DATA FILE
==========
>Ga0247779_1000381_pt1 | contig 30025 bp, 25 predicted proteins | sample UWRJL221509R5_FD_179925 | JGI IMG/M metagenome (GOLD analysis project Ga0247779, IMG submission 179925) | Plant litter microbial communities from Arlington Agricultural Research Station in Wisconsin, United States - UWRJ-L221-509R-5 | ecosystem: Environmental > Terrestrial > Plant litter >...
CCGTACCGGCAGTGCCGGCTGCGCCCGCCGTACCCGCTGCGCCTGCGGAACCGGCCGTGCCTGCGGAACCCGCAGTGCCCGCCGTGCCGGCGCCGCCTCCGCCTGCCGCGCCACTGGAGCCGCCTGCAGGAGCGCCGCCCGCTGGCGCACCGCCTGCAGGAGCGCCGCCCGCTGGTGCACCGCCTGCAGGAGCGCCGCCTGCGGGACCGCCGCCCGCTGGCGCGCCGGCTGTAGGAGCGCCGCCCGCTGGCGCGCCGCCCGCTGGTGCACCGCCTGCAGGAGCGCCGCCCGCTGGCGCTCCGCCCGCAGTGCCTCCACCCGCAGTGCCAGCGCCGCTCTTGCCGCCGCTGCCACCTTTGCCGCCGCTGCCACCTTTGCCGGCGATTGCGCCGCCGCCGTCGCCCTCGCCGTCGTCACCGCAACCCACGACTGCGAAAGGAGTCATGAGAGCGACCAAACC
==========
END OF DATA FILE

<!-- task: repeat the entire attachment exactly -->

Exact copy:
>Ga0247779_1000381_pt1 | contig 30025 bp, 25 predicted proteins | sample UWRJL221509R5_FD_179925 | JGI IMG/M metagenome (GOLD analysis project Ga0247779, IMG submission 179925) | Plant litter microbial communities from Arlington Agricultural Research Station in Wisconsin, United States - UWRJ-L221-509R-5 | ecosystem: Environmental > Terrestrial > Plant litter >...
CCGTACCGGCAGTGCCGGCTGCGCCCGCCGTACCCGCTGCGCCTGCGGAACCGGCCGTGCCTGCGGAACCCGCAGTGCCCGCCGTGCCGGCGCCGCCTCCGCCTGCCGCGCCACTGGAGCCGCCTGCAGGAGCGCCGCCCGCTGGCGCACCGCCTGCAGGAGCGCCGCCCGCTGGTGCACCGCCTGCAGGAGCGCCGCCTGCGGGACCGCCGCCCGCTGGCGCGCCGGCTGTAGGAGCGCCGCCCGCTGGCGCGCCGCCCGCTGGTGCACCGCCTGCAGGAGCGCCGCCCGCTGGCGCTCCGCCCGCAGTGCCTCCACCCGCAGTGCCAGCGCCGCTCTTGCCGCCGCTGCCACCTTTGCCGCCGCTGCCACCTTTGCCGGCGATTGCGCCGCCGCCGTCGCCCTCGCCGTCGTCACCGCAACCCACGACTGCGAAAGGAGTCATGAGAGCGACCAAACC